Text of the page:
All electricity is not the same. We blogged earlier about differences in Voltages, Current, Wire Gauges, Hertz (as European vs American), and we slightly touched on AC and DC power. Now let’s talk about something sexy, RENEWABLE ENERGY.
Solar Photovoltaic (PV) panels harness the energy of the sun. Wind turbines harness the energy of wind. And both create DC (Direct Current) power. But wait, don’t we use AC (Alternating Current) in our homes? So how does that work? Unfortunately, with very poor efficiency.
Solar PV Panels are expensive…after installation, currently around $7-$8/watt, and I’ve heard as low as $6/watt. We know prices are going down all of time and PV panel efficiency is increasing, but let’s look at how things are progressing. The panels, themselves, were about $5/watt back in 2007, now they’re less than $4/watt, and pushing down to $3/watt. You then have to add about $1/watt for an inverter (changing DC power to AC) and then installation cost of around $2/watt. Inverters are mostly made up of coiled copper wire, so unless the commodity cost drastically drops, don’t count on the cost of inverters going down. Installation cost is going to be around the same and the major way you can reduce that (other than having cheap labor) is to make the installation during construction versus an addition to an existing structure. Let’s say some new type of installation procedure is invented and pushes installation cost to $1/watt. So even if you can get solar PV panels down to $1/watt, it will still cost around $3/watt after installation ($1 for panels, $1 for inverter, and $1 for installation).
(Update for 2022 - full cost of solar installation was pushing down towards $3/watt for home installations but have climbed up due to inflation, supply issues, and increasing labor costs. Large scale solar was pushing towards low $2/watt. Costs have risen around $1/watt across the board).
PV Panels are around 20% efficient and getting an extra one or two percent solar efficiency is considered a big improvement, but there are many other places that there is inefficiency. You must invert the power and if you get an inverter that’s 85% efficient, you’re lucky. Now you have AC power available, but anything with electronics is going to change that AC back to DC, i.e. computer, printer, TV, electric cars, etc. and how efficient are most power supplies converting the AC to DC, about 50% (if you’re lucky, but most of them are around 35%). That means 50% of what’s going in is being wasted, mostly turned into heat, which is why they’re hot when you pick them up. Just pick one of those little suckers up and see what the power input is and what the power output is. (Remember, Power is equal to Voltage times Amps. And overseas, those little suckers are twice as inefficient.)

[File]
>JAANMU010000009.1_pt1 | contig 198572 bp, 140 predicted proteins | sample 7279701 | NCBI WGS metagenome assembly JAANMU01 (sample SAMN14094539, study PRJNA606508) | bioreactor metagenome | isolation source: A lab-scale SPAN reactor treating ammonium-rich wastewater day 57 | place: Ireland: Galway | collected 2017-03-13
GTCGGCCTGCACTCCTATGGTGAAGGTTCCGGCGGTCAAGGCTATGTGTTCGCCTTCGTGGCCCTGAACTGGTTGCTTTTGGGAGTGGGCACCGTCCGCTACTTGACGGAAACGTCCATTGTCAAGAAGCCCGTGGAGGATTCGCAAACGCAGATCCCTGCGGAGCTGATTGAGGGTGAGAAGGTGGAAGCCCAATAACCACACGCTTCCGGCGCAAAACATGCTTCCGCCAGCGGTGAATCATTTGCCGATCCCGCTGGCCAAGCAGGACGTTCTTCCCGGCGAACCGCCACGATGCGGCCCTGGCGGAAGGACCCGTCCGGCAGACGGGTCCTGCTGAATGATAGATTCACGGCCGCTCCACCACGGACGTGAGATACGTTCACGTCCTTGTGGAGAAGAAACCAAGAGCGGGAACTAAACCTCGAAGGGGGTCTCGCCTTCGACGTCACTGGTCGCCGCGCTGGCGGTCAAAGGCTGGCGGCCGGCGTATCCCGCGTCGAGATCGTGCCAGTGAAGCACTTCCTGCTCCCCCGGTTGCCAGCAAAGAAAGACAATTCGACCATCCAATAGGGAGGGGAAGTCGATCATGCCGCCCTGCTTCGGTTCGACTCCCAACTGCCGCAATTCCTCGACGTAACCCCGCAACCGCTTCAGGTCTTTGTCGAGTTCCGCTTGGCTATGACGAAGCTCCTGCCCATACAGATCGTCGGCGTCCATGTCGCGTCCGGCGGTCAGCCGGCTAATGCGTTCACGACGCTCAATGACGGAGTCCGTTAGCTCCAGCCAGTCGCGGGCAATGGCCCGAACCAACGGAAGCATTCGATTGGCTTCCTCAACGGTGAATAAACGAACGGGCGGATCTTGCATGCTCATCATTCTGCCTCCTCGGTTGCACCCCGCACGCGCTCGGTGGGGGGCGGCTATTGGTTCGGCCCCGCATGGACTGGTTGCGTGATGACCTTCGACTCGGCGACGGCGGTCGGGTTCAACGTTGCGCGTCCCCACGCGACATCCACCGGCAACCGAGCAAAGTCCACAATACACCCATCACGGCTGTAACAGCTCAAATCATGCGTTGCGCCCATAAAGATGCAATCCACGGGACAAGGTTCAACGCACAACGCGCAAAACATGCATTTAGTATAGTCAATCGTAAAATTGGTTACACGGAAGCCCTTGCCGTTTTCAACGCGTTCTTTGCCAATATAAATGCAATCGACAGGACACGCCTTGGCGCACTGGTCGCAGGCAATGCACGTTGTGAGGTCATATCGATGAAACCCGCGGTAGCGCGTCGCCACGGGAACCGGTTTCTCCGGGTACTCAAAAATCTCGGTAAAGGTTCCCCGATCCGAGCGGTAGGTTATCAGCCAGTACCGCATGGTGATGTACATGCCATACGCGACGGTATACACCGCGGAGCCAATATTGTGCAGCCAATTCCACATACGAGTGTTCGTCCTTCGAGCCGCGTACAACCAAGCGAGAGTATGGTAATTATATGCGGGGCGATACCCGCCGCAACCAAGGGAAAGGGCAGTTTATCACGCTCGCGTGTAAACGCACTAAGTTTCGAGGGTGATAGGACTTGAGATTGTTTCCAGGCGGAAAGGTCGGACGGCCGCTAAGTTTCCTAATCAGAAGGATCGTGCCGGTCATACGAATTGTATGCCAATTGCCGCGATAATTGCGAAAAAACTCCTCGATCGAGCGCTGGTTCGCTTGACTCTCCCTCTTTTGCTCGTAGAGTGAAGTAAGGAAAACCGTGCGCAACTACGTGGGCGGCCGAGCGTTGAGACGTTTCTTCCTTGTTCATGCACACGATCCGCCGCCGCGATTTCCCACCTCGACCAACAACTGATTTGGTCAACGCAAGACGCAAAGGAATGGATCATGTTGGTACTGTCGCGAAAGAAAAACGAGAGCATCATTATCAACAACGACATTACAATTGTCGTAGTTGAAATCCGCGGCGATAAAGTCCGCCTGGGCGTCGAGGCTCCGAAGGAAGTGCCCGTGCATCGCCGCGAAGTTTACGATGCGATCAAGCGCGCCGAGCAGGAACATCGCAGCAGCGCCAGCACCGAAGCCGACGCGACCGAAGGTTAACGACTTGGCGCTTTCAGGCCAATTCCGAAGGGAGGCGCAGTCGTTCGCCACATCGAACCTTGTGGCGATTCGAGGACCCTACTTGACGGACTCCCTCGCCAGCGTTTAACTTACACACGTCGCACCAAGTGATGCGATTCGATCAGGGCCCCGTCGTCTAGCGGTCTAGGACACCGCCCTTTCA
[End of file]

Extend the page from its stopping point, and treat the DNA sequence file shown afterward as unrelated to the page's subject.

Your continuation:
Let’s take an American example. You have PV panels or a wind turbine. You’re losing 15% of power inverting it from DC to AC and then at least 50% on top of that changing it from AC back to DC. Running just a laptop for a 40-hour work week wastes $55 a year (did the math in 2008, about $50 in electricity loses and $5 in air conditioning costs). If you are running desktops in your office, it’s even worse. It’s like paying a really expensive toll when there’s a shortcut that’s faster and almost free.
So why don’t you have the PV panels and wind turbines directly supplying power from DC to DC at 97% efficiency? Well, some unique and smart companies do (i.e. Google for its datacenters and charging electric vehicles) and there are patents out there for over a decade dealing with such issues. Other than that, there’s no reason why. The consumers who are purchasing expensive renewable power can save a great deal of money if they installed such systems, but then again, why would manufacturers want to sell less solar panels per person? It’s the whole Apple vs PC/Microsoft thing, “Why sell many products at a small profit margin when you only have to sell a few at really high prices?”
Many people don’t really care since they are already paying for high inefficiency in their electronic devices and consider that normal. Honestly, who really looks at how inefficient a power supply is? Even most engineers don’t. We just take it as it is and become oblivious to the inefficiency since that’s how it’s always been.
We say you should care, since you’re getting cheated out of money.
Take a look at your electric bill, and you’re most likely already paying for it, i.e. a surcharge on your bill to “help” fund renewable energy incentives. So you’re most likely directly funding incentives for others to purchase renewable energy systems who think they’re doing something great for the environment, when in reality they’re wasting a great deal of your money with inefficiency. And indirectly, your taxes are helping schools and other government institutions purchase renewable energy systems, i.e. my hometown purchased an $18 million renewable energy system for its schools and they say they’re getting it for FREE from the state. When I ask what the dollar cost per watt is, I get blank stares.
There is a decade old patent that can turn existing building electrical wiring to supply both AC and DC power, just by changing the outlet. You can buy a high efficiency converter for your whole building and have it converting AC power from the meter at 95% and connect it to your building circuit panel. Now you can cut your electricity costs by more than 50% for all of your electronic devices requiring DC power. And your solar PV panels and wind turbine can feed your home with little worries on conversion loss. As for electric cars…they’re supposed to be 30% of your homes electric bill. With such a system, you can charge your DC electric car straight from your renewable energy system.